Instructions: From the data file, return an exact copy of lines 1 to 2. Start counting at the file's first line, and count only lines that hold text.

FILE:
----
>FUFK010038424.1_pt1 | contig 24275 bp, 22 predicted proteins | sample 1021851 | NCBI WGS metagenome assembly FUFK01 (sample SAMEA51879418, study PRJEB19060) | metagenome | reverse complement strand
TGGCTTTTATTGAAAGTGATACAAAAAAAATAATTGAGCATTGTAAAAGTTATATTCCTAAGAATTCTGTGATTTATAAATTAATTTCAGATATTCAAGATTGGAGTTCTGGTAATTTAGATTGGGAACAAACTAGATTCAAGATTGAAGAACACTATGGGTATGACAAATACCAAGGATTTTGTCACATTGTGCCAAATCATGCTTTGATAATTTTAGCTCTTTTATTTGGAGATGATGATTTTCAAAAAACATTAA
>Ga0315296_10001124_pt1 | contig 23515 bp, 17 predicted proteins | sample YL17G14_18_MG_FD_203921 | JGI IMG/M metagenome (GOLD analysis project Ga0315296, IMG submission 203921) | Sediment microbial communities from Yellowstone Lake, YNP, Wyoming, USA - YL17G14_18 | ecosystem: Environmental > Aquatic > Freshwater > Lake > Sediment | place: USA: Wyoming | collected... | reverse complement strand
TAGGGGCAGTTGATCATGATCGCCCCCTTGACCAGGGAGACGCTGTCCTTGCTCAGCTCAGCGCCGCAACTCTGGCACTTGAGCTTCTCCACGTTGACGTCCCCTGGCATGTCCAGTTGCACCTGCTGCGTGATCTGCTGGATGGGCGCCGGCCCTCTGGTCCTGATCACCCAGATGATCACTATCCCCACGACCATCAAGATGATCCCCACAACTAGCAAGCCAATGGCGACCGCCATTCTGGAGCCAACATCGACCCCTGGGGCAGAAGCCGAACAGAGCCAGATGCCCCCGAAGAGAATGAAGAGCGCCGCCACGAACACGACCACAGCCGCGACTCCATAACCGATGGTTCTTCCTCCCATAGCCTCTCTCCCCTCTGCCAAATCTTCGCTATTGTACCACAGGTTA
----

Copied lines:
>FUFK010038424.1_pt1 | contig 24275 bp, 22 predicted proteins | sample 1021851 | NCBI WGS metagenome assembly FUFK01 (sample SAMEA51879418, study PRJEB19060) | metagenome | reverse complement strand
TGGCTTTTATTGAAAGTGATACAAAAAAAATAATTGAGCATTGTAAAAGTTATATTCCTAAGAATTCTGTGATTTATAAATTAATTTCAGATATTCAAGATTGGAGTTCTGGTAATTTAGATTGGGAACAAACTAGATTCAAGATTGAAGAACACTATGGGTATGACAAATACCAAGGATTTTGTCACATTGTGCCAAATCATGCTTTGATAATTTTAGCTCTTTTATTTGGAGATGATGATTTTCAAAAAACATTAA